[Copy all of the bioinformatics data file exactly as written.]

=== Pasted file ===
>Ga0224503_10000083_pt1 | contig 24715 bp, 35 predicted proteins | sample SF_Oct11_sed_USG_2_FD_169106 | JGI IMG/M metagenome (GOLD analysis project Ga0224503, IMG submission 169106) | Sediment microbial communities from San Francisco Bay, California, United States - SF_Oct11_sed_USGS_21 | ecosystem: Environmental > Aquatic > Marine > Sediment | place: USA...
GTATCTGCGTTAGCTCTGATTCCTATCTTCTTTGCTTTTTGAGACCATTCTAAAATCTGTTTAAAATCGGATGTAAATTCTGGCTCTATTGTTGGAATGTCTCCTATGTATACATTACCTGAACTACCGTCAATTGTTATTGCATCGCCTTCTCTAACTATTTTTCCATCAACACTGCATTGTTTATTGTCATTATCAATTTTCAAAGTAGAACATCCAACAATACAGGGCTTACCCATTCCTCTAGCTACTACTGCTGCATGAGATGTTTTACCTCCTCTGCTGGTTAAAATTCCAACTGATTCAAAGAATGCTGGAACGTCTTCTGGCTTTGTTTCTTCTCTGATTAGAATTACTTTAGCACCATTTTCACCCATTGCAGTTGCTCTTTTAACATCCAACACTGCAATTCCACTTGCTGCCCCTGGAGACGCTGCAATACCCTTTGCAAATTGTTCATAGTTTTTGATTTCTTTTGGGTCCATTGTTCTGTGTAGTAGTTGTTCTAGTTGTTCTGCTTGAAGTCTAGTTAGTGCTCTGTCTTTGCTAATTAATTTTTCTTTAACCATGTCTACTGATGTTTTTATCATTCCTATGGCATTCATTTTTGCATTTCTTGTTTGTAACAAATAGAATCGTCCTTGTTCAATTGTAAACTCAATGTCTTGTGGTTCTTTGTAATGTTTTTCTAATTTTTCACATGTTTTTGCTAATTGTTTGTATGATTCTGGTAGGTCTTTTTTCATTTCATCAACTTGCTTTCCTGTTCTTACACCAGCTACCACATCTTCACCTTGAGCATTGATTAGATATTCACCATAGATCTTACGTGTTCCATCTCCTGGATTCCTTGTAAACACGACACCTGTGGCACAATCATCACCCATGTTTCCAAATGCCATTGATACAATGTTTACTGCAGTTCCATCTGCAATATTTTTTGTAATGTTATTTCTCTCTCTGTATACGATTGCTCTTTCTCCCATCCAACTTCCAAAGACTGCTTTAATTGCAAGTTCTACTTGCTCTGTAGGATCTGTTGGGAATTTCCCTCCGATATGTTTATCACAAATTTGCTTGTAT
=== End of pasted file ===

>Ga0224503_10000083_pt1 | contig 24715 bp, 35 predicted proteins | sample SF_Oct11_sed_USG_2_FD_169106 | JGI IMG/M metagenome (GOLD analysis project Ga0224503, IMG submission 169106) | Sediment microbial communities from San Francisco Bay, California, United States - SF_Oct11_sed_USGS_21 | ecosystem: Environmental > Aquatic > Marine > Sediment | place: USA...
GTATCTGCGTTAGCTCTGATTCCTATCTTCTTTGCTTTTTGAGACCATTCTAAAATCTGTTTAAAATCGGATGTAAATTCTGGCTCTATTGTTGGAATGTCTCCTATGTATACATTACCTGAACTACCGTCAATTGTTATTGCATCGCCTTCTCTAACTATTTTTCCATCAACACTGCATTGTTTATTGTCATTATCAATTTTCAAAGTAGAACATCCAACAATACAGGGCTTACCCATTCCTCTAGCTACTACTGCTGCATGAGATGTTTTACCTCCTCTGCTGGTTAAAATTCCAACTGATTCAAAGAATGCTGGAACGTCTTCTGGCTTTGTTTCTTCTCTGATTAGAATTACTTTAGCACCATTTTCACCCATTGCAGTTGCTCTTTTAACATCCAACACTGCAATTCCACTTGCTGCCCCTGGAGACGCTGCAATACCCTTTGCAAATTGTTCATAGTTTTTGATTTCTTTTGGGTCCATTGTTCTGTGTAGTAGTTGTTCTAGTTGTTCTGCTTGAAGTCTAGTTAGTGCTCTGTCTTTGCTAATTAATTTTTCTTTAACCATGTCTACTGATGTTTTTATCATTCCTATGGCATTCATTTTTGCATTTCTTGTTTGTAACAAATAGAATCGTCCTTGTTCAATTGTAAACTCAATGTCTTGTGGTTCTTTGTAATGTTTTTCTAATTTTTCACATGTTTTTGCTAATTGTTTGTATGATTCTGGTAGGTCTTTTTTCATTTCATCAACTTGCTTTCCTGTTCTTACACCAGCTACCACATCTTCACCTTGAGCATTGATTAGATATTCACCATAGATCTTACGTGTTCCATCTCCTGGATTCCTTGTAAACACGACACCTGTGGCACAATCATCACCCATGTTTCCAAATGCCATTGATACAATGTTTACTGCAGTTCCATCTGCAATATTTTTTGTAATGTTATTTCTCTCTCTGTATACGATTGCTCTTTCTCCCATCCAACTTCCAAAGACTGCTTTAATTGCAAGTTCTACTTGCTCTGTAGGATCTGTTGGGAATTTCCCTCCGATATGTTTATCACAAATTTGCTTGTAT